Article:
Another position that will feel awfully familiar to Madden fans is halfback. When your number is called, the quarterback will get you the ball, be it with a handoff, toss, or throw, and then it's time to turn on the magic using the standard Madden trick bag. You can use the right analog stick to pull off special moves such as jukes or put your head down and pound through defenders. Of course, the halfback position isn't always about gaining yardage. Sometimes, you'll be little more than a decoy on a counter run; other times, it will be up to you to pick up the block on a blitzing linebacker to give your QB the extra time he needs to find a receiver. You can't move your halfback before the snap, which is in stark contrast to the linesman, where encroachment and offside calls come often if you aren't careful.

The big brother to the halfback, fullbacks act as a bulldozer for the running back in most NFL schemes. NFL teams usually have a few plays that involve the fullback directly, but for the most part, the fullback position requires a superstar physique and a selfless disposition. In superstar mode, the fullback position is an on-again, off-again affair--you'll go stretches in the game without getting much playing time. When you are playing, you'll be spending the vast majority of your time blasting through the offensive line in front of your halfback and generally making things happen.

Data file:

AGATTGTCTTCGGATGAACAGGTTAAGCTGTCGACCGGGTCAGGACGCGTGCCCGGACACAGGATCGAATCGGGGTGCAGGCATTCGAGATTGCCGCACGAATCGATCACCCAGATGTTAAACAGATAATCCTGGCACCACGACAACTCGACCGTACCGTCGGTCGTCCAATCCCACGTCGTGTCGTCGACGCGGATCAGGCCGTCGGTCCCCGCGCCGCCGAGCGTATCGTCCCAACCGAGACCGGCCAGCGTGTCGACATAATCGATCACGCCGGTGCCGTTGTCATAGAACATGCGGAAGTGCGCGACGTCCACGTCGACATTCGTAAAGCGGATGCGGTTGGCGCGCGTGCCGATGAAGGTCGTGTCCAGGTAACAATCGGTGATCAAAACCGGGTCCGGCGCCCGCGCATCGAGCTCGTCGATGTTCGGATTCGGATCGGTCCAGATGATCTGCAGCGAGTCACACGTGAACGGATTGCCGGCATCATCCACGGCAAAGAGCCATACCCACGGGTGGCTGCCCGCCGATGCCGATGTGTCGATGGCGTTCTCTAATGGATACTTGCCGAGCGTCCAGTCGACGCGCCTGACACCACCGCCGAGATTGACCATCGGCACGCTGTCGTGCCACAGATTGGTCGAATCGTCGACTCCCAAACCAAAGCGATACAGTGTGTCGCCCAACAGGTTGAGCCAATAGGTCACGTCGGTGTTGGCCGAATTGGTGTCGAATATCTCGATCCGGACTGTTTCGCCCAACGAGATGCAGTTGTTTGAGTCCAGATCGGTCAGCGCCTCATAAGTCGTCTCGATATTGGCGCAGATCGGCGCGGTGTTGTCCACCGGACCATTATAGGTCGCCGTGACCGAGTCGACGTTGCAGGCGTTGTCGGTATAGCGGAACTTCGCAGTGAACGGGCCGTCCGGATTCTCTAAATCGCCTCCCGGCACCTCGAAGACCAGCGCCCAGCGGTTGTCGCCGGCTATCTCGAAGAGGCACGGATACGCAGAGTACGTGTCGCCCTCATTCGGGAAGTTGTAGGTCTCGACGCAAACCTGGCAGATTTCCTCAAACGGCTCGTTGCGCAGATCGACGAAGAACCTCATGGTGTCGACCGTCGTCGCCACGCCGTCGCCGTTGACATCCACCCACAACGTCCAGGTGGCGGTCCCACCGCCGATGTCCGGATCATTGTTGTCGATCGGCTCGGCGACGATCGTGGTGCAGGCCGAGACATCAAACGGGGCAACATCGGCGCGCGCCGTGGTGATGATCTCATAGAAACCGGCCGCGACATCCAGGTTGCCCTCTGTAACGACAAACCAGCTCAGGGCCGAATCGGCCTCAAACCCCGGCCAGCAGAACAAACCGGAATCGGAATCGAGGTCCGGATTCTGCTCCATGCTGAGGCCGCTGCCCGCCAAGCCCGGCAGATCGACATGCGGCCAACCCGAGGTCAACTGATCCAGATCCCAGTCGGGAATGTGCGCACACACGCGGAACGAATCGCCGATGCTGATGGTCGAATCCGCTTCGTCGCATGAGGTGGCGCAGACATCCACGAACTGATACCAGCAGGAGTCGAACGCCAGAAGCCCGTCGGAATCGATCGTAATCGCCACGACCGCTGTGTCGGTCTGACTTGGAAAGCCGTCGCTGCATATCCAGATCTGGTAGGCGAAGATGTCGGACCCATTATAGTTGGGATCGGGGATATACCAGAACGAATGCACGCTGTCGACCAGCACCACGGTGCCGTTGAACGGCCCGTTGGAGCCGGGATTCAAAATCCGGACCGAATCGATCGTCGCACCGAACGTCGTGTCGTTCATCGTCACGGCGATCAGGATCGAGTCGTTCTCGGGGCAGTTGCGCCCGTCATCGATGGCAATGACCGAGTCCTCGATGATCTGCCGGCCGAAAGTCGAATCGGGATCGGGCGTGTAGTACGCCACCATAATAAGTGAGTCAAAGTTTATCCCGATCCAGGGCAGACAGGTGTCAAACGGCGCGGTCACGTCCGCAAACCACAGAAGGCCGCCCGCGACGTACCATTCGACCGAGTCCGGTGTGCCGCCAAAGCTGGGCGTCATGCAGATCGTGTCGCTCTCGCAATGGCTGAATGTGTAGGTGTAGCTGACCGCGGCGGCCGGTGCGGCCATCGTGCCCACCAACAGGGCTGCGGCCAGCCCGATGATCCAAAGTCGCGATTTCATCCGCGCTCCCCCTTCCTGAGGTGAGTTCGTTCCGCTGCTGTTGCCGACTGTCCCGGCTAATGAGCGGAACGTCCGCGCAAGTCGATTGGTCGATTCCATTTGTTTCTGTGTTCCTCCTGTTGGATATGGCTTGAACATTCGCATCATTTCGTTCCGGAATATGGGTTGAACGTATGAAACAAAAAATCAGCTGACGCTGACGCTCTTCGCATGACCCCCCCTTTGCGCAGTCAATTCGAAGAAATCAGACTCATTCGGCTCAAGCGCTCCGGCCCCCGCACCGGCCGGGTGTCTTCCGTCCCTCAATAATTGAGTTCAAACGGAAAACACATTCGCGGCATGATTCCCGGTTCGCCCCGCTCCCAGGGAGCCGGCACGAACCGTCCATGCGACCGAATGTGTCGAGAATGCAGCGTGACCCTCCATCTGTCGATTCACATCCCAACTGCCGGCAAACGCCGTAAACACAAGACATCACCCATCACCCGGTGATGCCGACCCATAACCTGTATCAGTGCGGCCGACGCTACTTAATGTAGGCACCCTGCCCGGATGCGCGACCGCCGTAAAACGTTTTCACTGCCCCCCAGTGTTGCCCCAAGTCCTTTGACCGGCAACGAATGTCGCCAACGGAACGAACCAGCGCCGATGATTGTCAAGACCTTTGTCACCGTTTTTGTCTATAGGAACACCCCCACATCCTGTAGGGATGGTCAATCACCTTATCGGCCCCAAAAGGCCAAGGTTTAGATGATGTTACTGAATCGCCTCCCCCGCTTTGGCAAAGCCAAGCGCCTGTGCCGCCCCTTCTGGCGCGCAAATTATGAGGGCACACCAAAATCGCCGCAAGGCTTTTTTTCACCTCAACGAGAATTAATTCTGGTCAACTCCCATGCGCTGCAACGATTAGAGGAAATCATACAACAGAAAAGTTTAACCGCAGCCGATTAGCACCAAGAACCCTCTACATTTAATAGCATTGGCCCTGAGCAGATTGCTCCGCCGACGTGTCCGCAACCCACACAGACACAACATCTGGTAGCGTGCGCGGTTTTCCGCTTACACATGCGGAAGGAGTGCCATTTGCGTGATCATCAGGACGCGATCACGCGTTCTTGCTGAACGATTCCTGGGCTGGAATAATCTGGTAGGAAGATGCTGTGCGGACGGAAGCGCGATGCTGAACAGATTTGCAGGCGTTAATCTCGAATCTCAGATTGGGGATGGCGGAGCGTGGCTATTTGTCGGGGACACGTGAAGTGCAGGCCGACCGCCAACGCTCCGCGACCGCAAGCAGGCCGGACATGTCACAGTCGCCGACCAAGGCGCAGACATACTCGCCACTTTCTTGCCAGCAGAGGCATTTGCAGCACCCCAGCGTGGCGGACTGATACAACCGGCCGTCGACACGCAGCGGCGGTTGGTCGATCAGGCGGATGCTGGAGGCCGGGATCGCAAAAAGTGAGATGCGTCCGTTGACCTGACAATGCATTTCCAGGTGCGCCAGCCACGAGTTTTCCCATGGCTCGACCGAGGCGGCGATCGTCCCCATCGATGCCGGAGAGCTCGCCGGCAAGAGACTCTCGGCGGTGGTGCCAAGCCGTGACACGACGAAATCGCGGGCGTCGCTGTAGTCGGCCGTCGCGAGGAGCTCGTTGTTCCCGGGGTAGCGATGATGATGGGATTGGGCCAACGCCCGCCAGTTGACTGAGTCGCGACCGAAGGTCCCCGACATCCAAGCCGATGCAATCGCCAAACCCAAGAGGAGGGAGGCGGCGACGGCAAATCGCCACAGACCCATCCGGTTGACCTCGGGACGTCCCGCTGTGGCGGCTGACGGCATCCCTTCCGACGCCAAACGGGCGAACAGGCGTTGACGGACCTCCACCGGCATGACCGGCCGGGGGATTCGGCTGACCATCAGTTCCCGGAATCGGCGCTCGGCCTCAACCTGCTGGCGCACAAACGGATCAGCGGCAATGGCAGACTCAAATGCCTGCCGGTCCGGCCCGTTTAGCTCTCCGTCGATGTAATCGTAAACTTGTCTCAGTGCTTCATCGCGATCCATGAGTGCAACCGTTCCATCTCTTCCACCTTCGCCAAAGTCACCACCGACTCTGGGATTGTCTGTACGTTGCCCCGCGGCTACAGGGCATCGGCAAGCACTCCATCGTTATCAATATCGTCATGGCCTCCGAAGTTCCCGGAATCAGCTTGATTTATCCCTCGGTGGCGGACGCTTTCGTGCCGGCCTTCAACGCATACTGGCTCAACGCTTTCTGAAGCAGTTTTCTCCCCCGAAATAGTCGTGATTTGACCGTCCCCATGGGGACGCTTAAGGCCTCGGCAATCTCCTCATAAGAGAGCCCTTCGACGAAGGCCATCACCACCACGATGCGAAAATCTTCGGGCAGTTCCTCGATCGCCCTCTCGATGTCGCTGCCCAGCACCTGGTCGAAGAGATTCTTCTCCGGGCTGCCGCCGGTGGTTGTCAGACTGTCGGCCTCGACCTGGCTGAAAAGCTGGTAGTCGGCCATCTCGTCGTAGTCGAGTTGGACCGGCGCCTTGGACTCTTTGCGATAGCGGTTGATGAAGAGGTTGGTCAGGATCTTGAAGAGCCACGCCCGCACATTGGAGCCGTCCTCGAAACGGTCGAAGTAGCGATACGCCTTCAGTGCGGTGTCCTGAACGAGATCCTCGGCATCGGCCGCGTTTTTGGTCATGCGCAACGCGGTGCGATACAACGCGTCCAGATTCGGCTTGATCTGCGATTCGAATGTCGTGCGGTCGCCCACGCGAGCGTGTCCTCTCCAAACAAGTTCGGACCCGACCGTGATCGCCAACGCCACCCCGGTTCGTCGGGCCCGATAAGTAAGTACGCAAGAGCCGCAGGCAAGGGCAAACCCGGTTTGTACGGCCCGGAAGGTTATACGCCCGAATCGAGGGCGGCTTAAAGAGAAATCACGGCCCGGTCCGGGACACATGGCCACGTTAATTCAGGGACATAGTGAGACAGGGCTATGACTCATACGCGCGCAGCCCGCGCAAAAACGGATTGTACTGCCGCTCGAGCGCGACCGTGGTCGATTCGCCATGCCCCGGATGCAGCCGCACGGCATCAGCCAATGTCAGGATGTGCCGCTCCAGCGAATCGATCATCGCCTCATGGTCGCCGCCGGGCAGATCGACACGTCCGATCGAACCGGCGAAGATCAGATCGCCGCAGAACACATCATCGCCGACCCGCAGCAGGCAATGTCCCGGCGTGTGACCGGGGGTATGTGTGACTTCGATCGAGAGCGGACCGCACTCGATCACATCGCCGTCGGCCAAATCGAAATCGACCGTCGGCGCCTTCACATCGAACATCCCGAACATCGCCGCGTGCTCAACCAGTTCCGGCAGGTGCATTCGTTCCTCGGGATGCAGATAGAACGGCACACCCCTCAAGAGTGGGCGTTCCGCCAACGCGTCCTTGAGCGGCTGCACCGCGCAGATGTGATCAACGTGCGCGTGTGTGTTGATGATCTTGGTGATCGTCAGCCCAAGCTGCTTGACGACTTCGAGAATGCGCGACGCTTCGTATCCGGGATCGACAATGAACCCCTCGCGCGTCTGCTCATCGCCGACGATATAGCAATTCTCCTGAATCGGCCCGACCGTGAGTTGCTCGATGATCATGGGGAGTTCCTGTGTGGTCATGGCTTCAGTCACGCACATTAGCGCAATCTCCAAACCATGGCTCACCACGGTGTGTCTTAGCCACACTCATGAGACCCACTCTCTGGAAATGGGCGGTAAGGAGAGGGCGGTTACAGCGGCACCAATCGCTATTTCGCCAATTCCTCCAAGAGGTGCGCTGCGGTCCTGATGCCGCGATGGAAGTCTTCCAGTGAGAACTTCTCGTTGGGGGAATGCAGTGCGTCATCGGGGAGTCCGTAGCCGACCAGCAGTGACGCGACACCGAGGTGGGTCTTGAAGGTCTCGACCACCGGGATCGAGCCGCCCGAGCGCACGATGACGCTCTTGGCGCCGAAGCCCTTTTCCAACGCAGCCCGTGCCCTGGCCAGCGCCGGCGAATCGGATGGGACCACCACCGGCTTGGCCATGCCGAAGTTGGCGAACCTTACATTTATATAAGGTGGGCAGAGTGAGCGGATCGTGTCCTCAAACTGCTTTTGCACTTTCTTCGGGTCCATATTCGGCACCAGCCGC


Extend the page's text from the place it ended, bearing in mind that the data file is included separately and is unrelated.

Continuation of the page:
Wide Receiver
Perhaps no position exemplifies the "superstar" NFL lifestyle better than the scoring machines that are wide receivers. Whether you choose to act like T.O. or Hines Ward, the position on the field is still one of the most challenging to be found. On the plus side, you're on the field for almost every play, even during running plays. On the other hand, you won't be seeing the ball every snap--in fact, you might go five or more plays without a ball even being put in your direction. Colored lines on the field indicate the route you should run, and while you don't have any choice on what play is being called, you can make yourself the primary receiver by holding down the right trigger and pressing the receiver button associated with you, which means your QB will more often than not look in your direction first.